The year was 2009. The month was December. Everybody in the D.C. area was gearing up for the holidays. I was at my 1st station in Winchester, VA in the northern Shenandoah Valley as their Chief Meteorologist. I was 4 years out of college and I had a little under 3 years of on-air experience. I saw this storm a-brewin’ about 10 days in advance and remember thinking “if this holds, this could be big.” Well the models kept this storm around and it was looking more and more intense as the date got closer. That date would be Friday December 18th, 2009. That date would also be the beginning of the snowiest winter in Washington D.C.’s recorded history.
This storm is classified as a “Miller A” type coastal storm (“Miller” named for James Miller). For this type of storm, an area of low pressure forms along a cold front in the Gulf of Mexico. That low eventually moves off the eastern seaboard and sucks up all the moisture from the Gulf of Mexico. It then continues its trek up the east coast following the jet stream, gathering up moisture and intensifying during its journey.
Everything just came together just right for this storm. It started snowing at Dulles International Airport at 7:30p.m. on Friday. The snow did not stop in our region until 11:00 p.m. Saturday. While I was out in Winchester working a 36 hour stretch while my future colleagues in D.C. were working around the clock forecasting in amazement. I remember telling my production staff snow totals that I was going to have to get on-air with that Thursday. I was forecasting 16.0” – 28.0” for the northern Shenandoah Valley and I had never been more nervous. I couldn’t believe that I was going to have to get on air in my third year of experience and say we are going to get 2 feet of snow….if this didn’t come to fruition, I was surely going to be fired.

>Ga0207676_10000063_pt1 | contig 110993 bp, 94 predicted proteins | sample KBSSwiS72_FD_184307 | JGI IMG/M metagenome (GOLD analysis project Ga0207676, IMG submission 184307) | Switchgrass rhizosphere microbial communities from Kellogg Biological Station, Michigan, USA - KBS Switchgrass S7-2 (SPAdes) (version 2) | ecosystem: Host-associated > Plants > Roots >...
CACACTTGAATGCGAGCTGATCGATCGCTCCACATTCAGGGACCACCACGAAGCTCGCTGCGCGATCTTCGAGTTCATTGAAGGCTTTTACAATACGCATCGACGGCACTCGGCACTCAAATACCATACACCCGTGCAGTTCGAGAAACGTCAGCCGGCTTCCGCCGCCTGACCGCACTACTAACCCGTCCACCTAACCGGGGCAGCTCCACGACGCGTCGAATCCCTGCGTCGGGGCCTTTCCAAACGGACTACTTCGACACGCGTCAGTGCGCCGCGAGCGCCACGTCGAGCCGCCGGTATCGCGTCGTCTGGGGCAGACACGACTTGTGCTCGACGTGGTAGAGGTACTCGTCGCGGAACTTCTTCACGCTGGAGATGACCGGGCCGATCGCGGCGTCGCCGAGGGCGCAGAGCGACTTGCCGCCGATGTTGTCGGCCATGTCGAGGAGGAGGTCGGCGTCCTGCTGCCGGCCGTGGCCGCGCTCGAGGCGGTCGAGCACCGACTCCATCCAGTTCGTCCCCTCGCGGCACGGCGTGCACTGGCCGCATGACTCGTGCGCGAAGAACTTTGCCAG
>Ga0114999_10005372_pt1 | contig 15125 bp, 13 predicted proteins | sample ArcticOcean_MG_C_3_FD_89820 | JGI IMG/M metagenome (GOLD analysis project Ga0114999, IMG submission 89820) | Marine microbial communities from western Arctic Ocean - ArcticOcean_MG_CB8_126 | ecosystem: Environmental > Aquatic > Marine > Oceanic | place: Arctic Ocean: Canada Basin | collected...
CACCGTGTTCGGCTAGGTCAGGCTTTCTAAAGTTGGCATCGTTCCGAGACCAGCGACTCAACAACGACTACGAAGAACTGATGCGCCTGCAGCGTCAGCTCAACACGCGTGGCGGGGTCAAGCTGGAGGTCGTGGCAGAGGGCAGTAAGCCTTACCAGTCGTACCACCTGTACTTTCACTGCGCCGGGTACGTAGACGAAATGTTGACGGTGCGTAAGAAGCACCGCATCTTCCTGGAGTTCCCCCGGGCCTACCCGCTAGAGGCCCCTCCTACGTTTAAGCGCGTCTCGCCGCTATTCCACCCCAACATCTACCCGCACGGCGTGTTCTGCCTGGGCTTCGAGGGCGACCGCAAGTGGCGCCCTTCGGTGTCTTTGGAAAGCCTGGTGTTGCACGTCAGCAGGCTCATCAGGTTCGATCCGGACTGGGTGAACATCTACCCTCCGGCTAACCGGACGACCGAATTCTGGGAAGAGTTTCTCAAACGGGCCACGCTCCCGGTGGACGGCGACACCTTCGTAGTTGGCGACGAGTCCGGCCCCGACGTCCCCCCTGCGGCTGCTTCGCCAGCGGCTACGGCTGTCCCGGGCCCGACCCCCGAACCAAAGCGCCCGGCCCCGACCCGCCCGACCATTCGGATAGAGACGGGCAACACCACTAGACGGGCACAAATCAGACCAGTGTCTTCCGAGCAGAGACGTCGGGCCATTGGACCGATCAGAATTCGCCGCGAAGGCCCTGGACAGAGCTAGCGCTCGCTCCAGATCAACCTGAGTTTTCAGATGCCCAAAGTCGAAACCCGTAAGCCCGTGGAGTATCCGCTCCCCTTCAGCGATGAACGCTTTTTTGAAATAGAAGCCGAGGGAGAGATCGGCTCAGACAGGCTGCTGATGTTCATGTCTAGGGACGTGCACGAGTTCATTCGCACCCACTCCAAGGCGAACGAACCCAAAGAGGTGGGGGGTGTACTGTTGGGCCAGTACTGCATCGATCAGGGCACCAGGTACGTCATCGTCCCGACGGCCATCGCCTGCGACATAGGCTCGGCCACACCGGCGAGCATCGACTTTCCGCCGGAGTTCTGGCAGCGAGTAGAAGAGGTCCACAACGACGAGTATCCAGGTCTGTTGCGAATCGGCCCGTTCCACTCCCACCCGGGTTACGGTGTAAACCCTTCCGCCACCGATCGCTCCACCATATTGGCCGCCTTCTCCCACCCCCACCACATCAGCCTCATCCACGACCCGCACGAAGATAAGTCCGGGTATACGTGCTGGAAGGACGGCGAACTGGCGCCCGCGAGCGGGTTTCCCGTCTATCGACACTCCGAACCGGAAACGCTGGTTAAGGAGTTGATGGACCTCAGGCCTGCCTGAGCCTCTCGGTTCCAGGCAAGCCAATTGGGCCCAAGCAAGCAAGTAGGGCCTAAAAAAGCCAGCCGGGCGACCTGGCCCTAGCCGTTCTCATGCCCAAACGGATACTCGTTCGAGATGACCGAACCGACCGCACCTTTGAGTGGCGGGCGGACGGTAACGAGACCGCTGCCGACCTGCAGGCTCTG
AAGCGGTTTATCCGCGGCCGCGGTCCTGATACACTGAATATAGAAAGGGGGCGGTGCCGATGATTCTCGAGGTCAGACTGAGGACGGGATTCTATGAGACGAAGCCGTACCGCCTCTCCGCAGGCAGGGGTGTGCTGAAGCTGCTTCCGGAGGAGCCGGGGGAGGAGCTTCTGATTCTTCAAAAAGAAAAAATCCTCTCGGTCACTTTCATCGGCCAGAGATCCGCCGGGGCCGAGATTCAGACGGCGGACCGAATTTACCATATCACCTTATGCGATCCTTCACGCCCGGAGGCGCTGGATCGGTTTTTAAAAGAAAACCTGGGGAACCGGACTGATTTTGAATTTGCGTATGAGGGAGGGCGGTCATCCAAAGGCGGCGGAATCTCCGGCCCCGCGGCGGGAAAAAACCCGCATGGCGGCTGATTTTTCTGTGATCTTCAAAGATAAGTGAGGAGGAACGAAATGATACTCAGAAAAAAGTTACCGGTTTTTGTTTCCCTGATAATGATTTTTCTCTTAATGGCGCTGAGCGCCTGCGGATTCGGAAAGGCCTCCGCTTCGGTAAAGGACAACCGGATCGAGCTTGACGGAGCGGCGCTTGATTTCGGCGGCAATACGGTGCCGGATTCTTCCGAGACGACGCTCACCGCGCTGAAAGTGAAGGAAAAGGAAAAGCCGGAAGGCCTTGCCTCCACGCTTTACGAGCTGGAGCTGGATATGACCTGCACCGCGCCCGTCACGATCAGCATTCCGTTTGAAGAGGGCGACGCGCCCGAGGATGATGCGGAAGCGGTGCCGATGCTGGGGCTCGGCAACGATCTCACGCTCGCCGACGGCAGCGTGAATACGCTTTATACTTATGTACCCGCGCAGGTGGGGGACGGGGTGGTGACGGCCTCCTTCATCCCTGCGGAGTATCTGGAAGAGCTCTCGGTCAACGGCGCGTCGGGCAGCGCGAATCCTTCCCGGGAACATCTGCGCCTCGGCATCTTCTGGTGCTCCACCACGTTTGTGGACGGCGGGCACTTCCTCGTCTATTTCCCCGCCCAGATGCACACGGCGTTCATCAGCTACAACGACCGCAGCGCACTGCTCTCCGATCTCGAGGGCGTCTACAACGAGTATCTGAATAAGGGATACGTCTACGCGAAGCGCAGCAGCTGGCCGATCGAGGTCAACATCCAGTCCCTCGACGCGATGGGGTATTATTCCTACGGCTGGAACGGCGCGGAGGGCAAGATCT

As we all know, it did come to fruition (thank goodness) and we received A LOT of snow across the region.
- Wet, heavy snow began to pile up very quickly and cut off many city services. Metro trains stopped running above ground because of the sheer depth of the drifts. I was living in Tyson's Corner at the time commuting to Winchester and driving on 66 on that Saturday was sheer madness. It took me 4.5 hours instead of the usual hour long drive to get from Winchester, VA to Tyson's Corner. A 2 foot wall of snow cut off 66 between Frederick County, VA and Warren County because plows had yet to reach the interstate. Schools shut down leading up to Christmas due to the massive amounts of snow. And as we all know, it only got worse as that winter continued.